United States v. Joshua Brown, No. 22-2133 (8th Cir. 2023)

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Justia Opinion Summary

Defendant was arrested for a firearm offense after he was pulled over and during the traffic stop, the officer conducted a pat down search, finding a firearm. Defendant entered a conditional guilty plea, subject to his right to appeal the denial of his motion to suppress.

On appeal, the Eighth Circuit affirmed the district court's denial of defendant's motion to suppress. The court explained that the officer had reasonable suspicion to make the traffic stop. Here, there was a color discrepancy between the vehicle's actual color and the color listed on the vehicle registration. The officer also testified that, in his recent experience, several vehicles with mismatched colors came back as stolen. Thus, this gave the officer reasonable suspicion that the vehicle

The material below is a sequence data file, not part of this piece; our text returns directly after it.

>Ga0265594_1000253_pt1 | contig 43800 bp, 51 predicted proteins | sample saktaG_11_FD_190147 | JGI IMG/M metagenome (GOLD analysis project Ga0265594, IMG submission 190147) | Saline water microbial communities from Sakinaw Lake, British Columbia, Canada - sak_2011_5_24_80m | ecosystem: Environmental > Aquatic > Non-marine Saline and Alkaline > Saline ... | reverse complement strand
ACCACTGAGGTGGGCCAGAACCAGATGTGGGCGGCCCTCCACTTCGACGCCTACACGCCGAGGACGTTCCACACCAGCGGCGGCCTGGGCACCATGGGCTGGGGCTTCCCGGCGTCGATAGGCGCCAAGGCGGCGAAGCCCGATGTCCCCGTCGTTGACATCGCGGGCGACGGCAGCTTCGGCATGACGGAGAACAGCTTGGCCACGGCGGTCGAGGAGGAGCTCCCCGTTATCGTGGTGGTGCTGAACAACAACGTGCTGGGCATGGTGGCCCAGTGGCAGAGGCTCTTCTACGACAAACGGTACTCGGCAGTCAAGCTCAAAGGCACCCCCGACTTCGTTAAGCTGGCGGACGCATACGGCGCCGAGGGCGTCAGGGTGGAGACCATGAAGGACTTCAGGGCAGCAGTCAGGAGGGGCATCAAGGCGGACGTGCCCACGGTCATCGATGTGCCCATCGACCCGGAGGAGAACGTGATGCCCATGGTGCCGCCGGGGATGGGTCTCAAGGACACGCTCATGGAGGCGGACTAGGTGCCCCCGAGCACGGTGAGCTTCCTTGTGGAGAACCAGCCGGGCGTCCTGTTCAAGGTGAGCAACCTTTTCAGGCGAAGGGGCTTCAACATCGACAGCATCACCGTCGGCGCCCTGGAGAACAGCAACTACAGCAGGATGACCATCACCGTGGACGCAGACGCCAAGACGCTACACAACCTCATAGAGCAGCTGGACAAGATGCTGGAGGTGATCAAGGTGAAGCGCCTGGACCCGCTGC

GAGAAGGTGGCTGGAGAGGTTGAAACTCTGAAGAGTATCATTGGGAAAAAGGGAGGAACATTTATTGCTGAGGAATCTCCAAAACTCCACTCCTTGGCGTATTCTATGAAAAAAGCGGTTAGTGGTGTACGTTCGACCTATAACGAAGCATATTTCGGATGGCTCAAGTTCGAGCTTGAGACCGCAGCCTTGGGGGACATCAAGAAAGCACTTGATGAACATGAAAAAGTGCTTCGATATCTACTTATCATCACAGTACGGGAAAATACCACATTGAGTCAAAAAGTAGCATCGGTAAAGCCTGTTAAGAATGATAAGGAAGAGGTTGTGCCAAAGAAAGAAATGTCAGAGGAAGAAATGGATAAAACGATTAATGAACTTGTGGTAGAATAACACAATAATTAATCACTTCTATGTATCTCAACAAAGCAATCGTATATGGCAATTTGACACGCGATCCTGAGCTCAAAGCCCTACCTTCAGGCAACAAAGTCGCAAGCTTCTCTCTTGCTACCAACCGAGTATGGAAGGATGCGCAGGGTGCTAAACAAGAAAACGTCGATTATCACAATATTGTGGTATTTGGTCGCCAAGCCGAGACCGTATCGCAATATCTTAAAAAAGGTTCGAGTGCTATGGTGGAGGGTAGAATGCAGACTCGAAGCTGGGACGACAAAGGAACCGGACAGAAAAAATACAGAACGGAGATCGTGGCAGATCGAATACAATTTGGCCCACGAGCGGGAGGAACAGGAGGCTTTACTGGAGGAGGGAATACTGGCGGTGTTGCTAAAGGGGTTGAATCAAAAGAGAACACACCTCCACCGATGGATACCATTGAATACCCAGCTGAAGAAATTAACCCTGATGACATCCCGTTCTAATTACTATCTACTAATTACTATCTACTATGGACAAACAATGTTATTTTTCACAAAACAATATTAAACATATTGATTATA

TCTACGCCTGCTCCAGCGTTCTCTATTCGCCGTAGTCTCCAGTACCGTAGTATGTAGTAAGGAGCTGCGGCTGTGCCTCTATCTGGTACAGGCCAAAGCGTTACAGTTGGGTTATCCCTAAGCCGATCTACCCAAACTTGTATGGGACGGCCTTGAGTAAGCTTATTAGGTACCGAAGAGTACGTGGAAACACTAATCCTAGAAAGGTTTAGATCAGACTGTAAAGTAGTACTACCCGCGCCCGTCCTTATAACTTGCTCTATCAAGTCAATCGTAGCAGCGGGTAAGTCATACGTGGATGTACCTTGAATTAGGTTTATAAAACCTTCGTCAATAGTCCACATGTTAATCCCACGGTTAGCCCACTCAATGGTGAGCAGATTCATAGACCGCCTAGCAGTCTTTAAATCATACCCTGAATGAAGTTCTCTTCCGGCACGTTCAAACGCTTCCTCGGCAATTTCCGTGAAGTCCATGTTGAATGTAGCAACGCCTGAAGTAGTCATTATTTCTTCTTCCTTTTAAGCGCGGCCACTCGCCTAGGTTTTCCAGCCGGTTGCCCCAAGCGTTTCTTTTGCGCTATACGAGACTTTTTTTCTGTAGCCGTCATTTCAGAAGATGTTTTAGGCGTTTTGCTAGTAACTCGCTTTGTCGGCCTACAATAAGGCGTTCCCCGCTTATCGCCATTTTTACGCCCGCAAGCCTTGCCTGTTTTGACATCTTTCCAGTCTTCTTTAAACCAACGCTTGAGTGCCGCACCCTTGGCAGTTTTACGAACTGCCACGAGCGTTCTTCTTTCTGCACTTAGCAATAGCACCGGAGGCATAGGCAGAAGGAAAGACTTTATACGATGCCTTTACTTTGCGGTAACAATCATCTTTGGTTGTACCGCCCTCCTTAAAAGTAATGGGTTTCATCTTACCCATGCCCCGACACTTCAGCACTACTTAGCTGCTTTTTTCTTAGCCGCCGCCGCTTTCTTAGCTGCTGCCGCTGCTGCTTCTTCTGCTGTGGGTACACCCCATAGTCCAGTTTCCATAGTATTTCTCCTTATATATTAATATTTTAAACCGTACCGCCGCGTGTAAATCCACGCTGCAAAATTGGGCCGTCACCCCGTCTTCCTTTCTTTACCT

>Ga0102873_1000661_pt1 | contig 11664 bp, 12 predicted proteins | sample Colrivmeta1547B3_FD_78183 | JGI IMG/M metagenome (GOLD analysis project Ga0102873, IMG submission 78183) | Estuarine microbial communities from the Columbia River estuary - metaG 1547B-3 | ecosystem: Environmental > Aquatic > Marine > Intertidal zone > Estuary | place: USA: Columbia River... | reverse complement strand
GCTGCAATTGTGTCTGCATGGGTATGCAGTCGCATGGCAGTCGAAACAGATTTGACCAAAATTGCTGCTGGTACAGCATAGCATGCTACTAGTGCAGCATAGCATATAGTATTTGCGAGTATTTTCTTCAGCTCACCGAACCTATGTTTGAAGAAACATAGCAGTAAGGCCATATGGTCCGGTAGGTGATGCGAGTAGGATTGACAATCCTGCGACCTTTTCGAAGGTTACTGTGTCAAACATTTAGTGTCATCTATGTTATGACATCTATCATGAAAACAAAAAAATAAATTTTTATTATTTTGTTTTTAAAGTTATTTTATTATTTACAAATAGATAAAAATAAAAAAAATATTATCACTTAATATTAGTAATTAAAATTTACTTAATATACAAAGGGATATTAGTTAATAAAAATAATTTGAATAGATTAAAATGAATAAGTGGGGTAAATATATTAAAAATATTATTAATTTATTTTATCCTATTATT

Court Description: [Gruender, Author, with Benton and Shepherd, Circuit Judges] Criminal case - Criminal law. Based on the facts known to the officer, he had a particularized and objective basis to stop defendant's motorcycle - a discrepancy between the color of the motorcycle and the registration information on file for the license plate, as well as his knowledge of vehicular crimes and mismatched plates in the neighborhood. [ February 24, 2023 ]